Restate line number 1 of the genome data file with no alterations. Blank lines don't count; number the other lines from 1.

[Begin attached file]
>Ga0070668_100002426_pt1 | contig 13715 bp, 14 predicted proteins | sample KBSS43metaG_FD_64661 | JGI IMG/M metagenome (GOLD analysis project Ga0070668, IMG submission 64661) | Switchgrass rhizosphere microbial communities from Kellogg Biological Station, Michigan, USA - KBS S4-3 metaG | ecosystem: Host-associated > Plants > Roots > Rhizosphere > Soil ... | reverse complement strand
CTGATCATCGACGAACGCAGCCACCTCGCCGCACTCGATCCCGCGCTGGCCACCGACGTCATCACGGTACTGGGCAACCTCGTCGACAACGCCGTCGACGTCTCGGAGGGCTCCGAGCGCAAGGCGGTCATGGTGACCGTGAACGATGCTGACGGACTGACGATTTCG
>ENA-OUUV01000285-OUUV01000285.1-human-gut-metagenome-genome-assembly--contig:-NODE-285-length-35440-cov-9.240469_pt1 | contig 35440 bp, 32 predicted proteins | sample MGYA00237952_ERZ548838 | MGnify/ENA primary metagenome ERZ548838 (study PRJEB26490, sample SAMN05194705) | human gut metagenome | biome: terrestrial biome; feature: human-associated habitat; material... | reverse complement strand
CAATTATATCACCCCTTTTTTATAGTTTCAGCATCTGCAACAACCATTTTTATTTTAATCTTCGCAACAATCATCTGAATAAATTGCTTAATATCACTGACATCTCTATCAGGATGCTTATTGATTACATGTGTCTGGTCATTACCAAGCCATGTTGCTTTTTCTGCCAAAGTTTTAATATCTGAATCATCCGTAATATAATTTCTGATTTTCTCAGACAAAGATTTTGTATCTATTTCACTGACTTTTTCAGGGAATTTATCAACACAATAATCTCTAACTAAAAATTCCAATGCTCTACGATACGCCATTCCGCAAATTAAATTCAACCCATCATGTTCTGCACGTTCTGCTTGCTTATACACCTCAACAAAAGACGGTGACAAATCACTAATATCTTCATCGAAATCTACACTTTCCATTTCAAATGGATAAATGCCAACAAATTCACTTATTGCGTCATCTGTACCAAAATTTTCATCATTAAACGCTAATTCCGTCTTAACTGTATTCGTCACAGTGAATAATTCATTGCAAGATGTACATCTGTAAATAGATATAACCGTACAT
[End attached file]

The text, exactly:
>Ga0070668_100002426_pt1 | contig 13715 bp, 14 predicted proteins | sample KBSS43metaG_FD_64661 | JGI IMG/M metagenome (GOLD analysis project Ga0070668, IMG submission 64661) | Switchgrass rhizosphere microbial communities from Kellogg Biological Station, Michigan, USA - KBS S4-3 metaG | ecosystem: Host-associated > Plants > Roots > Rhizosphere > Soil ... | reverse complement strand